I’ve had repeated requests for the language I use to describe and define common conflict resolution terms like dispute, conflict, mediation, and facilitation. Here’s the language I use and a PDF download suitable for printing.
Some definitions are contextual. That’s true for terms related to intangibles like conflict and conflict resolution as well.
In a handout I prepared years ago for graduate students in my theory of conflict resolution and negotiation course, proposed definitions of conflict showed the influence of world events, the academic discipline of the writer, and the rise and fall of popular terms.
Example: During the Cold War, sociologist Lewis Coser wrote that social conflict “is a struggle between opponents over values and claims to scarce status, power and resources.” Today, in a post-Cold War world, Folger, Poole and Stutman’s commonly-referenced definition of conflict is “the interaction of interdependent people who perceive incompatible goals and interference from each other in achieving those goals.”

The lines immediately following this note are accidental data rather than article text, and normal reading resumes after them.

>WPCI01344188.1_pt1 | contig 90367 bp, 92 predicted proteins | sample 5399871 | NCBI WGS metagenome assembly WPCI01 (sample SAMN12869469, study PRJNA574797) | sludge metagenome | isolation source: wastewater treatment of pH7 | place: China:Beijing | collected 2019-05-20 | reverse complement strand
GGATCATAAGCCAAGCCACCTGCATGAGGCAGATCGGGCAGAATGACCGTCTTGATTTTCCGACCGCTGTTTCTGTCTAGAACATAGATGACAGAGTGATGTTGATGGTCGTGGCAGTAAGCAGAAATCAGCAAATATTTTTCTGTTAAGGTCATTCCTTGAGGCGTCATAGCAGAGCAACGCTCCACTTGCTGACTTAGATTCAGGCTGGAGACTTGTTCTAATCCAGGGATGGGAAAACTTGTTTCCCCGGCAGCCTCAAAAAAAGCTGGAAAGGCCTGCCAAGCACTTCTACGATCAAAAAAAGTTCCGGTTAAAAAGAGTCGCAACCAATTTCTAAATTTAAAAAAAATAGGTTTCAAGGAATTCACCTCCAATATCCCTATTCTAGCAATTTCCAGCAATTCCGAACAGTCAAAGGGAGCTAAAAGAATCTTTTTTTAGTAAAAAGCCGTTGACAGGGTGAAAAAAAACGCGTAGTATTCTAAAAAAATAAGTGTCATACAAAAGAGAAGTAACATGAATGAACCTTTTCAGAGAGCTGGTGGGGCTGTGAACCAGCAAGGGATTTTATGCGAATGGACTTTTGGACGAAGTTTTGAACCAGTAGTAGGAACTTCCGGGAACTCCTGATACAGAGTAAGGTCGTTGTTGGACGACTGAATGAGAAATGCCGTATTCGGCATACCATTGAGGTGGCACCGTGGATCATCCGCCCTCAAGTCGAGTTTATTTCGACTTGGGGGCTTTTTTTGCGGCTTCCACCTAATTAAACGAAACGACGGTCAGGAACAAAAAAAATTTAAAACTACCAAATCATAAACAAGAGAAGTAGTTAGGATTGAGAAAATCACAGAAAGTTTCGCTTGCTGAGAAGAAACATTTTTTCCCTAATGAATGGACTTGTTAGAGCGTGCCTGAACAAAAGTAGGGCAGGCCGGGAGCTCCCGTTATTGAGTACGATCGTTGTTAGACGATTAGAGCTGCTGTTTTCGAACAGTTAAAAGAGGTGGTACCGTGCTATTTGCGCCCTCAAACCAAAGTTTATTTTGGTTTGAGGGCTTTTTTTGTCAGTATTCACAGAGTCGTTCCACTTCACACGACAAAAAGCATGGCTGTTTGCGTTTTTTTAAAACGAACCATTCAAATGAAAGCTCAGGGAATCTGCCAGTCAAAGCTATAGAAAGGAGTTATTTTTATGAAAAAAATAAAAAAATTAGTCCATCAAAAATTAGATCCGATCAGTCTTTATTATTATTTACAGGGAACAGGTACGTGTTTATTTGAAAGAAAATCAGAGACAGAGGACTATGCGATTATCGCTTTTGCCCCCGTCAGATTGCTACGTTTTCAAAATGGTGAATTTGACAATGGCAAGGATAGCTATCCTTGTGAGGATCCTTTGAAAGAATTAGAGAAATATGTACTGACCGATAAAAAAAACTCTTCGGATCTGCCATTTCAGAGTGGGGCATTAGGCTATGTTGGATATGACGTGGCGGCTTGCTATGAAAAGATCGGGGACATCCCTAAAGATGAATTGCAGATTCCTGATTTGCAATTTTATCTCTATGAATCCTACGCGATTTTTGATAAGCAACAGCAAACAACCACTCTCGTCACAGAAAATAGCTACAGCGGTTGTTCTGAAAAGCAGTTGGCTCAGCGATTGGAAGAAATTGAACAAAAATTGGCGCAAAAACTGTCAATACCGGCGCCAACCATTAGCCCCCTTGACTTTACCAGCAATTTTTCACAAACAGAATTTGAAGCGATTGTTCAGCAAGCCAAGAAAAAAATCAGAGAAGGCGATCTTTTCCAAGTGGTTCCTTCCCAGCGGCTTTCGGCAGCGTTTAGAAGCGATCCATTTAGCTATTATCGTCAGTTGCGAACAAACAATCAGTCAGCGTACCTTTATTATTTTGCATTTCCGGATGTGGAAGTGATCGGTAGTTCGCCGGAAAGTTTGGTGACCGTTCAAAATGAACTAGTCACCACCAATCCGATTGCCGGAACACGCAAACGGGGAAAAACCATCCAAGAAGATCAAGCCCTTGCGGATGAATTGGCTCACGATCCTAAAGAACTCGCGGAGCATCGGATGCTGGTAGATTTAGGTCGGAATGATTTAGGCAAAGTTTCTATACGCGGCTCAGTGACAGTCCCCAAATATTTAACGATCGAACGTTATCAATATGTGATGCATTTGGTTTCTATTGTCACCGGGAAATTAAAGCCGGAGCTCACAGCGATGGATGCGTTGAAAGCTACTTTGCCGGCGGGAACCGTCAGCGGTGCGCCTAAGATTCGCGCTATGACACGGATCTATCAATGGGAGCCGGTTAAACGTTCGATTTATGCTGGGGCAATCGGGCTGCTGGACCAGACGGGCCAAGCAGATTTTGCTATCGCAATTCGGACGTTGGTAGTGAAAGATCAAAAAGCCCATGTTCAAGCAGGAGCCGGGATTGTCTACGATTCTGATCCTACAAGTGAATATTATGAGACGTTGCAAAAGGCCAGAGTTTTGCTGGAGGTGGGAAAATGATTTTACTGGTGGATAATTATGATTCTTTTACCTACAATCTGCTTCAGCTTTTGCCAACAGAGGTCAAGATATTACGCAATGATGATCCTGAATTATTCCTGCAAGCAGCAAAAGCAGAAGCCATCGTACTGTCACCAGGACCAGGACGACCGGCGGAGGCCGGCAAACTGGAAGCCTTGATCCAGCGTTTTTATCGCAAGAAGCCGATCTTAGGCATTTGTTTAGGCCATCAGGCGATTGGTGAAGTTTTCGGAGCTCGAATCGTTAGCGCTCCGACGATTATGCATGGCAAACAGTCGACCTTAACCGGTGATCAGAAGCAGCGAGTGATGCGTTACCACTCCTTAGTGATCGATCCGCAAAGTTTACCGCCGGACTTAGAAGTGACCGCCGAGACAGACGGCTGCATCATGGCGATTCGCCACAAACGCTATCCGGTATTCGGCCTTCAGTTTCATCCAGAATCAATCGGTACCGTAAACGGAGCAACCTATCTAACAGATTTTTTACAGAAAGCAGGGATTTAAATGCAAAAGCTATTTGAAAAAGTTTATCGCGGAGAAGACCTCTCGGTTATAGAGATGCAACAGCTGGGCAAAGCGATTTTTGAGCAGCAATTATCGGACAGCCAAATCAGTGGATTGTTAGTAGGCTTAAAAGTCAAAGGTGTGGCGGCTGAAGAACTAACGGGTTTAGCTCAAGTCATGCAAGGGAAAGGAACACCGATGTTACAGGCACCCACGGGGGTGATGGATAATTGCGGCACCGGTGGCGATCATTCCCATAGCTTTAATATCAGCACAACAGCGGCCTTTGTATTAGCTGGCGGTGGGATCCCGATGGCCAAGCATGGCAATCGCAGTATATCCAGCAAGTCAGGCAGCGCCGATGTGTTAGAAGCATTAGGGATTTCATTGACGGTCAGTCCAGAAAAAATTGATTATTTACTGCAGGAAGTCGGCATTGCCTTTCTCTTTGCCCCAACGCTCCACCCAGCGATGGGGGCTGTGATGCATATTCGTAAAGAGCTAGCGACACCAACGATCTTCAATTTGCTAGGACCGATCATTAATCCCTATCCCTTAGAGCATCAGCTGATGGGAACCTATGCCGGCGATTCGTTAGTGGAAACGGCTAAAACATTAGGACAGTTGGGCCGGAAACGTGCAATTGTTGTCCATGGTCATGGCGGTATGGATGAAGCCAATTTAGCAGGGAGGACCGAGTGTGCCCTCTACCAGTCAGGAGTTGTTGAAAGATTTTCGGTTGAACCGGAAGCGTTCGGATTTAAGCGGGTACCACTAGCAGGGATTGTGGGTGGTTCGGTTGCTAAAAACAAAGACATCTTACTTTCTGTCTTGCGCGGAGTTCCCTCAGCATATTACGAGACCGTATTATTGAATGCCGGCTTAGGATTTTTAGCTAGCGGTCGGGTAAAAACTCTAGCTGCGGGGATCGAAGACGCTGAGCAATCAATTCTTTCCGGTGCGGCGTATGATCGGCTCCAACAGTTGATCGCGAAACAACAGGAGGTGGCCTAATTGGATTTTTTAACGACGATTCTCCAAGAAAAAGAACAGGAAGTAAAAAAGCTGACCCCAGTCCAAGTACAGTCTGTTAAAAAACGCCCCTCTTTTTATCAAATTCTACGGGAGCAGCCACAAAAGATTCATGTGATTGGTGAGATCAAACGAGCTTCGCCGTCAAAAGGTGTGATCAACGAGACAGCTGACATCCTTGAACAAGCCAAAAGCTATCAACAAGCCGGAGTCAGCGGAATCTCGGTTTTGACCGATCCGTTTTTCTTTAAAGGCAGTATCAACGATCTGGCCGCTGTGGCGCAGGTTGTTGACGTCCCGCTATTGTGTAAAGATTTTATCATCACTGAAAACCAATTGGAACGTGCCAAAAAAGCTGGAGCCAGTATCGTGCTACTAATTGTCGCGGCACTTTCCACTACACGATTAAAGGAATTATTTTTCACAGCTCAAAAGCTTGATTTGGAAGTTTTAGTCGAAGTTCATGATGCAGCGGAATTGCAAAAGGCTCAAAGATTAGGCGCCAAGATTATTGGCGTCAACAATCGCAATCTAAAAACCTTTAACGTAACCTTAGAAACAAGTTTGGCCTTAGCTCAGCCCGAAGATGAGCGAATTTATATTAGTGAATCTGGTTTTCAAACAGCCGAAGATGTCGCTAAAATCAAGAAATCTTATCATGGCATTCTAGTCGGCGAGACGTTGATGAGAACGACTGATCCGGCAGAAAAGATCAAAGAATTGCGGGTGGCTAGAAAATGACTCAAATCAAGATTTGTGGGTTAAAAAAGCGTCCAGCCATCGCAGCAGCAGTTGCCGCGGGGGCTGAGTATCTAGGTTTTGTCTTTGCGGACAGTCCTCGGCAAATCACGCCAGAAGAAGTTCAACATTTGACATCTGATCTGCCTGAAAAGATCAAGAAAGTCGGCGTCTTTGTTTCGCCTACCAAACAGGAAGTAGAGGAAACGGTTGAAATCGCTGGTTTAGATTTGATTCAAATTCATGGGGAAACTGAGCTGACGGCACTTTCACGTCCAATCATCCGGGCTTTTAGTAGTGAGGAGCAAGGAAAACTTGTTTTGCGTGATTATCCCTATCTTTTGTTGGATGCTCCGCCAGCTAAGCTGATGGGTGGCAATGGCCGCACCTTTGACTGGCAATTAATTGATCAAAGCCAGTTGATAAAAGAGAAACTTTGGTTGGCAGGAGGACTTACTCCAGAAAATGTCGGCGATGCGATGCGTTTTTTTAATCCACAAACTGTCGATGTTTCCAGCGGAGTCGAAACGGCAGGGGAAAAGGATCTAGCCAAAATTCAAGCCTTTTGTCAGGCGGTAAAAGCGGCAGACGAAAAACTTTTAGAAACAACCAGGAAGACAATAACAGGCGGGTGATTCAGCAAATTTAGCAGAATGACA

The language I used will be contextual, too, though mine is deliberately less academic. I have a preference for simple, straightforward language and my definitions most likely reflect that much of my conflict resolution work centers on helping people in states of conflict and who must be or want to be in continued personal or professional relationship.
These are the definitions I find myself teasing out most frequently:
Dispute: A disagreement, often short-term.
Conflict: A state of disharmony, perhaps long-term.
Negotiation: Discussion aimed at finding common ground or mutual agreement.
Mediation: A process for resolving disputes and conflict in which another person, substantively impartial, helps the parties negotiate a solution.
Facilitation: A process for helping a group reflect on and discuss a matter, solve problems, and/or make decisions; there may or may not be conflict.
ADR: Alternative dispute resolution is a collection of processes available for resolving conflict and disputes. “Alternative” signifies that these processes (mediation, coaching, arbitration, etc.) are different from traditional resolution processes like grievances or court. Some ADR providers prefer “appropriate dispute resolution” to signal that these processes should no longer stand in the shadow of traditional processes and that the best process should be determined by the circumstances of the conflict or dispute.
Here are a few resources that have informed my thinking about this over the years: